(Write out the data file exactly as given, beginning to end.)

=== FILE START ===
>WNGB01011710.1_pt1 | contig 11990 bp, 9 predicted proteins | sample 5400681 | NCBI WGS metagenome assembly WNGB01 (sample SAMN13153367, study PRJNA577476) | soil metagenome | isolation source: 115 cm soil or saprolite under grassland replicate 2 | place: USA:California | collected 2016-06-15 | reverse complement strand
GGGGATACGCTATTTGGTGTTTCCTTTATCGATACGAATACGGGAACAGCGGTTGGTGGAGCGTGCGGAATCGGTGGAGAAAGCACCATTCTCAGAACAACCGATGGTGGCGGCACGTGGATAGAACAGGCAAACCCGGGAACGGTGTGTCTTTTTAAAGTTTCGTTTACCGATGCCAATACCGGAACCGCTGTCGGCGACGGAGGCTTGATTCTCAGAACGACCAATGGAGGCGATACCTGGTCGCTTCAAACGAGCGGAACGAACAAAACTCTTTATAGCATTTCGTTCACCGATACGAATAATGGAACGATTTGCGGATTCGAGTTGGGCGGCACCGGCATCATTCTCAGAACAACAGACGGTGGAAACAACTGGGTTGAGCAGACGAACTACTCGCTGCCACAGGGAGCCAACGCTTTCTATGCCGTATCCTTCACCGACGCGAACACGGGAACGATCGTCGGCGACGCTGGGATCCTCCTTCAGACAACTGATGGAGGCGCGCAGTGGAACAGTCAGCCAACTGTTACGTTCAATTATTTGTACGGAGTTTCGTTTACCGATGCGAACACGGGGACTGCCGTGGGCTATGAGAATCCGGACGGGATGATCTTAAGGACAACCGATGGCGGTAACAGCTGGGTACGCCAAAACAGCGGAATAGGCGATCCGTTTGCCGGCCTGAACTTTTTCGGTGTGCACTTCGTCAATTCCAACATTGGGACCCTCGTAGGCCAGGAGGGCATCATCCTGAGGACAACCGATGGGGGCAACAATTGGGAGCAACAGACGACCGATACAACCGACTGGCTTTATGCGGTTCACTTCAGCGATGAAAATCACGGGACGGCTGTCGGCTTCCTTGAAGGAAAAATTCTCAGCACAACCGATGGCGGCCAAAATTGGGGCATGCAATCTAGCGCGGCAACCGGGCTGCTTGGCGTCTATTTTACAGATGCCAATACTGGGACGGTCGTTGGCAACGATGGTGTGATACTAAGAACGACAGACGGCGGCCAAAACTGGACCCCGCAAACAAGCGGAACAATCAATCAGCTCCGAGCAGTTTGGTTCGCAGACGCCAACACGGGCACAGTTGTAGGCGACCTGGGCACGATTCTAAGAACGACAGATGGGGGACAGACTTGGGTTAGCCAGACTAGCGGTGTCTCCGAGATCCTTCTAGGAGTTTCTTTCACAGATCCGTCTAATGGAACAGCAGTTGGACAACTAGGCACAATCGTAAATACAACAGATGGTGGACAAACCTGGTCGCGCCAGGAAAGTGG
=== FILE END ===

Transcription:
>WNGB01011710.1_pt1 | contig 11990 bp, 9 predicted proteins | sample 5400681 | NCBI WGS metagenome assembly WNGB01 (sample SAMN13153367, study PRJNA577476) | soil metagenome | isolation source: 115 cm soil or saprolite under grassland replicate 2 | place: USA:California | collected 2016-06-15 | reverse complement strand
GGGGATACGCTATTTGGTGTTTCCTTTATCGATACGAATACGGGAACAGCGGTTGGTGGAGCGTGCGGAATCGGTGGAGAAAGCACCATTCTCAGAACAACCGATGGTGGCGGCACGTGGATAGAACAGGCAAACCCGGGAACGGTGTGTCTTTTTAAAGTTTCGTTTACCGATGCCAATACCGGAACCGCTGTCGGCGACGGAGGCTTGATTCTCAGAACGACCAATGGAGGCGATACCTGGTCGCTTCAAACGAGCGGAACGAACAAAACTCTTTATAGCATTTCGTTCACCGATACGAATAATGGAACGATTTGCGGATTCGAGTTGGGCGGCACCGGCATCATTCTCAGAACAACAGACGGTGGAAACAACTGGGTTGAGCAGACGAACTACTCGCTGCCACAGGGAGCCAACGCTTTCTATGCCGTATCCTTCACCGACGCGAACACGGGAACGATCGTCGGCGACGCTGGGATCCTCCTTCAGACAACTGATGGAGGCGCGCAGTGGAACAGTCAGCCAACTGTTACGTTCAATTATTTGTACGGAGTTTCGTTTACCGATGCGAACACGGGGACTGCCGTGGGCTATGAGAATCCGGACGGGATGATCTTAAGGACAACCGATGGCGGTAACAGCTGGGTACGCCAAAACAGCGGAATAGGCGATCCGTTTGCCGGCCTGAACTTTTTCGGTGTGCACTTCGTCAATTCCAACATTGGGACCCTCGTAGGCCAGGAGGGCATCATCCTGAGGACAACCGATGGGGGCAACAATTGGGAGCAACAGACGACCGATACAACCGACTGGCTTTATGCGGTTCACTTCAGCGATGAAAATCACGGGACGGCTGTCGGCTTCCTTGAAGGAAAAATTCTCAGCACAACCGATGGCGGCCAAAATTGGGGCATGCAATCTAGCGCGGCAACCGGGCTGCTTGGCGTCTATTTTACAGATGCCAATACTGGGACGGTCGTTGGCAACGATGGTGTGATACTAAGAACGACAGACGGCGGCCAAAACTGGACCCCGCAAACAAGCGGAACAATCAATCAGCTCCGAGCAGTTTGGTTCGCAGACGCCAACACGGGCACAGTTGTAGGCGACCTGGGCACGATTCTAAGAACGACAGATGGGGGACAGACTTGGGTTAGCCAGACTAGCGGTGTCTCCGAGATCCTTCTAGGAGTTTCTTTCACAGATCCGTCTAATGGAACAGCAGTTGGACAACTAGGCACAATCGTAAATACAACAGATGGTGGACAAACCTGGTCGCGCCAGGAAAGTGG